Dis Markers. 2017;2017:4343171. doi: 10.1155/2017/4343171. Epub 2017 Jan 2.
Çelik G1, Doğan A2, Dener Ş3, Öztürk Ş4, Kulaksızoğlu S5, Ekmekçi H4.
1Beyhekim State Hospital, Department of Neurology, Konya, Turkey.
2Bandırma State Hospital, Department of Neurology, Balıkesir, Turkey.
3Department of Neurology, Başkent University, Konya Training and Research Hospital, Konya, Turkey.
4Department of Neurology, Selçuk Medical Faculty, Selçuk University, Konya, Turkey.
5Department of Biochemistry, Başkent University, Konya Training and Research Hospital, Konya, Turkey.
- Overview Stroke and vitamin D
- Vitamin D associated with 50 percent less ischemic stroke – meta-analysis Aug 2012
- Stroke is 13.5 X more likely if low vitamin D and high blood pressure – March 2015
- Stroke rates increasing in youth and decreasing in elderly (perhaps due to Vitamin D) – Nov 2016
- Vascular dementia (after strokes) 32X more likely in Hypertensives with low vitamin D – Oct 2015
- Ischemic Stroke 3X more likely if Vitamin D Receptor gene change (Fok 1) – Jan 2014
- 3000 IU of vitamin D minimum to reduce parathyroid hormone (PTH) – meta-analysis Sept 2015
- Variations in Parathyroid Hormone Concentrations in Patients with Low Vitamin D – June 2012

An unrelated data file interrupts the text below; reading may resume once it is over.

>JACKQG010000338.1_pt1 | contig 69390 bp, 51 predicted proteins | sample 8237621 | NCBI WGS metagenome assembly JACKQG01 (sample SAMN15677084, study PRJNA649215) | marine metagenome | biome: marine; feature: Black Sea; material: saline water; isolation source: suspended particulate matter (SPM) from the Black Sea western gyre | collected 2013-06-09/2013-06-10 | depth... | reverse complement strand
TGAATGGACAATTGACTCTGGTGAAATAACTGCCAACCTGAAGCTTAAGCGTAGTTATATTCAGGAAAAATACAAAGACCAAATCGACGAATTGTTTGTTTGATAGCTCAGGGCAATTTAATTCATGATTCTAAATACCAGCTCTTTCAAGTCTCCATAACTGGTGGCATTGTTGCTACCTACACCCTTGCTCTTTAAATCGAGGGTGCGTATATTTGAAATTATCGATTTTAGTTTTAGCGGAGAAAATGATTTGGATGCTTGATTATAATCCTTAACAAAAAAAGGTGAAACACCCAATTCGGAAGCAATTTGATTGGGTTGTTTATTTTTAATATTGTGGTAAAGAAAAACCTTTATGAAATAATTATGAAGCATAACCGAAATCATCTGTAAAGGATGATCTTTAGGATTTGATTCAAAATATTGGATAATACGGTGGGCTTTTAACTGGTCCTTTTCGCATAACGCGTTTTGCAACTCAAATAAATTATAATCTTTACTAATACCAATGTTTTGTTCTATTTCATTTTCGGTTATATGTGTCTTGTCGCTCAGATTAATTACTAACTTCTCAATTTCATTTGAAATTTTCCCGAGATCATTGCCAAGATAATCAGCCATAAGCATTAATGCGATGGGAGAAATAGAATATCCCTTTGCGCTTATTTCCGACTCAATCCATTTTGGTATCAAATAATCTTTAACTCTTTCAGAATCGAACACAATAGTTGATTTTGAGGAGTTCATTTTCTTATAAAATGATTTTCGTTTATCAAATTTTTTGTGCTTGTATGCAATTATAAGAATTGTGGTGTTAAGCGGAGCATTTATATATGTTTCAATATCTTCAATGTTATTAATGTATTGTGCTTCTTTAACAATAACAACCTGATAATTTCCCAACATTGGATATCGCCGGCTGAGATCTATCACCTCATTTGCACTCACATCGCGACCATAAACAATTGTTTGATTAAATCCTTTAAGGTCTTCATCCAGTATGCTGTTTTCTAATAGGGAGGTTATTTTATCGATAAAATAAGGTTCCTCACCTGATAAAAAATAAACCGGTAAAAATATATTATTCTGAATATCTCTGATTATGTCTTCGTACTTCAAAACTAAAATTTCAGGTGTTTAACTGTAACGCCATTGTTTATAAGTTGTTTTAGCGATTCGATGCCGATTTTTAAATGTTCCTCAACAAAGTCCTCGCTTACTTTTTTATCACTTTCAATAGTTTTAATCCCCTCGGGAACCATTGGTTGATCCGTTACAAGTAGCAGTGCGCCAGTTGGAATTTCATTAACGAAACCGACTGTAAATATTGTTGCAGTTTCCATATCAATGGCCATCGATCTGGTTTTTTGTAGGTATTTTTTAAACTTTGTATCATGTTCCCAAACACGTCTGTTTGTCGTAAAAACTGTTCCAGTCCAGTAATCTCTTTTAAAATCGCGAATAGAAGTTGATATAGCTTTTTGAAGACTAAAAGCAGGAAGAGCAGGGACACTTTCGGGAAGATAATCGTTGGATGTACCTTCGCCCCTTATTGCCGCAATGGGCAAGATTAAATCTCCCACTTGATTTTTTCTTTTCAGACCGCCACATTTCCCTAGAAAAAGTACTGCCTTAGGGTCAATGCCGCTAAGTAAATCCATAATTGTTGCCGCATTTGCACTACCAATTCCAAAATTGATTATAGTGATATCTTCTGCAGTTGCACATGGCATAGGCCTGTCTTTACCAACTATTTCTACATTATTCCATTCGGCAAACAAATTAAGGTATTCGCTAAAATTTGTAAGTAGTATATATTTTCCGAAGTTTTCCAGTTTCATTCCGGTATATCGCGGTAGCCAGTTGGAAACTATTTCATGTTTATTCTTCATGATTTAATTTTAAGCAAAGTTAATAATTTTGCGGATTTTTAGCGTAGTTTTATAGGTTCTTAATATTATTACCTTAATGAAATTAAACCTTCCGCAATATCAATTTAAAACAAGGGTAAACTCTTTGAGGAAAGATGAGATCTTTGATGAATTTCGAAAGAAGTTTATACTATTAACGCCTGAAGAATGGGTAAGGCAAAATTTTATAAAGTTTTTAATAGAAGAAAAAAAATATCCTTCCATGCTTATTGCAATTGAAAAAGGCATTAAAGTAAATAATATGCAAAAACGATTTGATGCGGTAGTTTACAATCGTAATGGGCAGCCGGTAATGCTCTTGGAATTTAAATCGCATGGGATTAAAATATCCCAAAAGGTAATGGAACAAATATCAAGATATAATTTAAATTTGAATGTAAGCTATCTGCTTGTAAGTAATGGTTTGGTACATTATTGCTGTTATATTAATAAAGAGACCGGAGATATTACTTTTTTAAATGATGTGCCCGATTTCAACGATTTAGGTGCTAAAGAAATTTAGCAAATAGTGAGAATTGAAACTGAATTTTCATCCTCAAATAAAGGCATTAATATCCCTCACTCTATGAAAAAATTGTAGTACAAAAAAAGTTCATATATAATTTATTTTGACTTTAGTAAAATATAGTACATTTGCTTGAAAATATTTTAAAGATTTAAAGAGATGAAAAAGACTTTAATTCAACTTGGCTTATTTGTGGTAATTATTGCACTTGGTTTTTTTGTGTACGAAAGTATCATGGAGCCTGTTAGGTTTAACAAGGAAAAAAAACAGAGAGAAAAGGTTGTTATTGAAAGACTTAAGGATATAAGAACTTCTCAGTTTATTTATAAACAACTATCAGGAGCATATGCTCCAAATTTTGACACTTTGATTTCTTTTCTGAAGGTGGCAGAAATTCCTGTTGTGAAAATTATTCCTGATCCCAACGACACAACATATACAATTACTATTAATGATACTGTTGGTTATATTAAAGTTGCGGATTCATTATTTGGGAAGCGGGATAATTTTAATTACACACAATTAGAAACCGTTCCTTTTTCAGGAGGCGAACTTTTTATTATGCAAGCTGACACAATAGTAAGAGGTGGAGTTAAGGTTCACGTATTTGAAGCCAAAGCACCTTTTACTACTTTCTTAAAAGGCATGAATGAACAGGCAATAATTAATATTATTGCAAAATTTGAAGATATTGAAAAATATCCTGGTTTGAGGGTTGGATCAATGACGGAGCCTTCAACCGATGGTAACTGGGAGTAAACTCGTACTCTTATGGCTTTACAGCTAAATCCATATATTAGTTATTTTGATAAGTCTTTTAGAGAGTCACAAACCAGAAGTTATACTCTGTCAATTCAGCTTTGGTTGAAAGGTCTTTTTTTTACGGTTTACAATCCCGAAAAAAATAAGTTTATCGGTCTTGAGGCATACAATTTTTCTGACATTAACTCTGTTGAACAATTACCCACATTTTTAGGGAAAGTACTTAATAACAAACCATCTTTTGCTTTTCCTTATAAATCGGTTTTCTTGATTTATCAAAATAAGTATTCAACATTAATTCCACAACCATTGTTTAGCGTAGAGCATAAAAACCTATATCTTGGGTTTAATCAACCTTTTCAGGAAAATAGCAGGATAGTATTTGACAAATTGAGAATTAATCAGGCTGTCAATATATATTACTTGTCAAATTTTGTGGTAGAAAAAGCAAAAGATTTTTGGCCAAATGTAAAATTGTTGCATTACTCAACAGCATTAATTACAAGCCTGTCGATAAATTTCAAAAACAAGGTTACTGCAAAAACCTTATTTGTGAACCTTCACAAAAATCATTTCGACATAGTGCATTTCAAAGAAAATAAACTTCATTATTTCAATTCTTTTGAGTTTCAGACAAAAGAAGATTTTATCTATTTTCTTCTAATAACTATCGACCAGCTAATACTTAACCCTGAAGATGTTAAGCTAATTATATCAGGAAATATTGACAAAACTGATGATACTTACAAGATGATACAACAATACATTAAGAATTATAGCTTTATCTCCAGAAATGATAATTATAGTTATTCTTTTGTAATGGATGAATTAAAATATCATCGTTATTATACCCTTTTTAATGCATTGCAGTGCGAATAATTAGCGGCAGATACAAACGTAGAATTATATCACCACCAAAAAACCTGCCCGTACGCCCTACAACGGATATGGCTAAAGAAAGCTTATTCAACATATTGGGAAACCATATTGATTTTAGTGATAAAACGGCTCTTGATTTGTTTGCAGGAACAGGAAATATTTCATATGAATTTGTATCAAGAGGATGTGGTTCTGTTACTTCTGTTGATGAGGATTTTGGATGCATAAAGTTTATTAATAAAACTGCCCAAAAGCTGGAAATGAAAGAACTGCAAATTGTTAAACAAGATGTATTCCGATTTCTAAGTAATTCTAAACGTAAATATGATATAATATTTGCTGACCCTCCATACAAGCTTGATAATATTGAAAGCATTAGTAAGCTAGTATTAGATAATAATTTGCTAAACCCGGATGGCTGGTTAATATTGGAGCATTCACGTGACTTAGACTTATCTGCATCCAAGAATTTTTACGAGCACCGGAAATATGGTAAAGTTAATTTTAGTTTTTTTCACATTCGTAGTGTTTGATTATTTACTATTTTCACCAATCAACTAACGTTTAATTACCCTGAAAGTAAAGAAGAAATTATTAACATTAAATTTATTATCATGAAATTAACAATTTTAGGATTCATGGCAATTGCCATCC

Objective. It was examined whether PTH and 25-dihydroxyvitamin D (25(OH)D) levels, together or separately, are indicators of the risk of stroke.
Materials and Methods. This prospective study was performed at two centers. In the study, 100 patients diagnosed with acute ischemic stroke and 100 control individuals in the same age range were examined. In addition to neurological examination, cranial imaging, extensive routine blood chemistry, PTH, and 25(OH)D levels were evaluated in all cases. Stroke risk factors were determined. Logistic regression was used for statistical analysis.
Results. A total of 60 patients and 79 control individuals were included in the study. Different estimation models were designed in order to examine the relationship between PTH and 25(OH)D levels with stroke. According to modeling results, it was determined that the most effective predictor for risk of stroke was 25(OH)D levels, followed by hypertension and PTH levels, respectively.
Conclusion. PTH and 25(OH)D levels together can make important contributions to determination of stroke risk, and further investigations are needed to understand this relationship more fully.
PMID: 28115793 PMCID: PMC5237770 DOI: 10.1155/2017/4343171